Vail Valley commercial real estate: A shortage of space |

Vail Valley commercial real estate: A shortage of space

Lack of supply is most pronounced in Vail’s resort villages

While commercial rents elsewhere still haven't matched the 2007 peak, rates in Vail Village and Lionshead set new highs a few years ago.
Special to the Daily
By the numbers
  • .45%: Commercial vacancy rate in Vail Village and Lionshead.
  • 2.7%: Vacancy rate in the middle valley — Avon, Edwards and Beaver Creek.
  • 2.2%: Vacancy rate in the western valley.
  • Source: NAI Mountain Commercial.

EAGLE COUNTY — The valley’s commercial and residential property markets are similar in some ways — availability is tight and nothing is what you’d call “cheap.”

There are some differences, of course.

If you think the residential property market is tight, there’s a positive dearth of available commercial space available — either office or retail.

That lack of supply is most pronounced in Vail’s resort villages. According to data from NAI Mountain Commercial the vacancy rate in Vail Village and Lionshead is .45%.

That’s essentially full occupancy.

The vacancy rates positively leap in the middle of the valley — 2.7% — and the western valley — 2.2%.

But those vacancy numbers tell only part of the story.

According to the most recent figures from NAI, rents in Vail Village and Lionshead surpassed the previous peaks of 2007 a few years ago. Rents are close to those previous-decade peaks in the western valley. But they’ve yet to fully recover in the middle of the valley, including Beaver Creek.

Then there’s the type of space available.

Erich Schmidt of NAI noted that mid-box retail space is particularly tough to fill in smaller markets. The old Office Depot space in Avon has been vacant for a few years now, with few prospects for filling it.

“People still like to go into stores,” Schmidt said. “But it needs to be smart retail — people like experiences.” And he added, if a retailer isn’t providing a top-notch experience, people will take their dollars elsewhere.

Slowing sales

After a burst of commercial space transactions between 2016 and 2018, Schmidt said sales have tapered off this year.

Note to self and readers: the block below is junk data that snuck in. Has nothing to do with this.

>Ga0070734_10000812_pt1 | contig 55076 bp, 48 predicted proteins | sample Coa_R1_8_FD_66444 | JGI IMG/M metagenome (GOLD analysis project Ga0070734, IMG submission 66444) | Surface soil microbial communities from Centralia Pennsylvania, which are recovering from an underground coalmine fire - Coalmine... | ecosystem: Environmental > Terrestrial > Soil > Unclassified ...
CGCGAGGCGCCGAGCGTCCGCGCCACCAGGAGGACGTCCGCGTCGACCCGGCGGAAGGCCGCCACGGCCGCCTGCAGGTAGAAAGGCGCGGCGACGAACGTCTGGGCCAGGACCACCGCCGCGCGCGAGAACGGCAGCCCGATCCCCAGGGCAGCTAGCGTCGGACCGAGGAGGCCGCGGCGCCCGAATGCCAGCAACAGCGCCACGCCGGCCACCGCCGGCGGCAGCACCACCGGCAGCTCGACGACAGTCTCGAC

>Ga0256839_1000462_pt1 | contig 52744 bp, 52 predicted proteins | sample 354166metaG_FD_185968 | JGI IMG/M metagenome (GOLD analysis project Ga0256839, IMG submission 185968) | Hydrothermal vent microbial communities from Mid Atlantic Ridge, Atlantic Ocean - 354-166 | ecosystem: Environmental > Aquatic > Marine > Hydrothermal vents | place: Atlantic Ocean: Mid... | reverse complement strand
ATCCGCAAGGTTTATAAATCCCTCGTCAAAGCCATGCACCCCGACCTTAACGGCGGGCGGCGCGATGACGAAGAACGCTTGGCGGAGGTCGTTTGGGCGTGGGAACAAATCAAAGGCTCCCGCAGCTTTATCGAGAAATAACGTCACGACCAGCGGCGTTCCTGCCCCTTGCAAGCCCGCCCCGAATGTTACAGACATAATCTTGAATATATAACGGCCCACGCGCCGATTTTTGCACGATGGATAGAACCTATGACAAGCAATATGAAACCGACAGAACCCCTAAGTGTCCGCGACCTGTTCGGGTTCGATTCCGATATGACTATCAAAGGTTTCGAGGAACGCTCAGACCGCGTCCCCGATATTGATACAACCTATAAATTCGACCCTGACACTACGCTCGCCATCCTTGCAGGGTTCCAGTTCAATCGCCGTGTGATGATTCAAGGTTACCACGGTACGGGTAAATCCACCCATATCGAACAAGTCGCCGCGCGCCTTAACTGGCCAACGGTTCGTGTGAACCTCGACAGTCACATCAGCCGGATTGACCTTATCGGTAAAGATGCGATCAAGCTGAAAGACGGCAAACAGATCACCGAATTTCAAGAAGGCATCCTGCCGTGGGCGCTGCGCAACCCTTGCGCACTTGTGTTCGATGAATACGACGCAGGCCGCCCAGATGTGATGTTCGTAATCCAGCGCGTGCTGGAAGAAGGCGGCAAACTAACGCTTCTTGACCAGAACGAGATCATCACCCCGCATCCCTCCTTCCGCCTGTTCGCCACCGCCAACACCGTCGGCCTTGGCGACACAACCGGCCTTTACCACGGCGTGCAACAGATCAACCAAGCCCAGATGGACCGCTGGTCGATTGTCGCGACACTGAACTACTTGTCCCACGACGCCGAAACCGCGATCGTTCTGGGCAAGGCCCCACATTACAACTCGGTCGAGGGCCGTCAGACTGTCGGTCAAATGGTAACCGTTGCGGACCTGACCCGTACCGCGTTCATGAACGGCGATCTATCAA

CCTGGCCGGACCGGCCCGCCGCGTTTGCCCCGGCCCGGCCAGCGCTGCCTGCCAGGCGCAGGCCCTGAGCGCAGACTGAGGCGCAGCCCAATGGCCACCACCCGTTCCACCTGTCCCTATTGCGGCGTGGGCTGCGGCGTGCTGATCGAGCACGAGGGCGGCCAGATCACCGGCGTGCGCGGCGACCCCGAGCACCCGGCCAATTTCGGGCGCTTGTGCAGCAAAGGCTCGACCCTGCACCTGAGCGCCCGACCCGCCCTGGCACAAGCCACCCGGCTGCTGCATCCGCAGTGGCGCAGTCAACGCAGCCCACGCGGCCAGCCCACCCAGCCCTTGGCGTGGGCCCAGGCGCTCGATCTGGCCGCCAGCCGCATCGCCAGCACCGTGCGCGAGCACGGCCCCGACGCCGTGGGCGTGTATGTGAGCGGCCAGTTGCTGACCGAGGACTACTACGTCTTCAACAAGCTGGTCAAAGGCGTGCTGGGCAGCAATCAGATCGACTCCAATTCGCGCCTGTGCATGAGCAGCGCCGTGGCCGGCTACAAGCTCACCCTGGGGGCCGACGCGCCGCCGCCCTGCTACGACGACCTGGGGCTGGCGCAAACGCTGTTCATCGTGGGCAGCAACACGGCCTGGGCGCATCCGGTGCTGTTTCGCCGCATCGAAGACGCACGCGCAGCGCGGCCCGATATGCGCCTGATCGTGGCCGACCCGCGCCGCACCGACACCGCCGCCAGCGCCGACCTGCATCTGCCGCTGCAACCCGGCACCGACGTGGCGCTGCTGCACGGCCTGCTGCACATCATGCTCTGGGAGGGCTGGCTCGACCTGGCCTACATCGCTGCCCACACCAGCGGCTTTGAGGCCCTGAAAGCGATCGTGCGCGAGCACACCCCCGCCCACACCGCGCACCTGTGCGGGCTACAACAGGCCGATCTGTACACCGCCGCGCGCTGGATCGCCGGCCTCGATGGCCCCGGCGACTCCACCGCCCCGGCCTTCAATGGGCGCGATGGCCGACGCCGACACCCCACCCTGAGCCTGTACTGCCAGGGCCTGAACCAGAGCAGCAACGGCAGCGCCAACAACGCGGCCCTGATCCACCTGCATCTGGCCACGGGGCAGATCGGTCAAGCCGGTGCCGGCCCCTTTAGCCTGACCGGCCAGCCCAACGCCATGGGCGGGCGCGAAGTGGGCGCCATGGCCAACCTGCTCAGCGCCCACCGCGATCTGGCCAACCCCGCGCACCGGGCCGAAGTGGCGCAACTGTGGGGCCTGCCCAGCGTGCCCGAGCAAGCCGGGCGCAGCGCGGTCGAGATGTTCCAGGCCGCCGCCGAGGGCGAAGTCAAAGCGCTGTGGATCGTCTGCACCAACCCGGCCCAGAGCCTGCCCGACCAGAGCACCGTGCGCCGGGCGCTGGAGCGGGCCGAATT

“There’s not a lot out there (for sale) now,” Schmidt said. And, he added, there isn’t a lot of small retail space available for either sale or rent.

Schmidt said there’s only one space now available in the Traer Creek Plaza building just west of Walmart, and it’s a relatively small 850 square feet.

Jennifer Kaplan of Yellow Dog Pilates recently moved from Edwards into a larger space in Traer Creek Plaza. In an email, Kaplan said she moved to add indoor cycling, and needed more space, more visibility and better parking, along with a more central location.

“Based on my needs for parking and the fact that my business uses louder music, it was challenging to find a space,” she wrote.

In a recent survey, the Vail Valley Partnership found that about 25% of local business owners are looking to move into bigger spaces.

President Chris Romer said the relatively low desire for more space might be a reflection of the valley’s employee shortage.

According to the Vail Valley Partnership’s most recent surveys, 40% of respondents had open positions, and 75% reported plans to grow.

It’s about the workforce, still

But it’s hard to grow without employees, and Eagle County is at essentially full employment now. The most recent state data shows the county’s unemployment rate at 1.9%

Despite that apparent demand, it’s unlikely the valley will see much more in the way of supply any time soon.

Given construction costs and rents, Schmidt said there’s little real-world demand for more commercial space. And, he added, if someone wanted to build commercial space, there aren’t many places to build, particularly from Edwards East. Schmidt said it will be interesting to see if a 240-unit apartment complex just west of Traer Creek Plaza will spur retail development in the currently-empty area between Traer Creek and the rodeo grounds.

While commercial space is scarce, Schmidt said Eagle County isn’t unique. Other areas of the state are facing similar problems.

And, Romer said, construction costs aren’t just a Vail Valley problem.

“Construction costs are just crazy all over the state,” he said.

Vail Daily Business Editor Scott Miller can be reached at or 970-748-2930.

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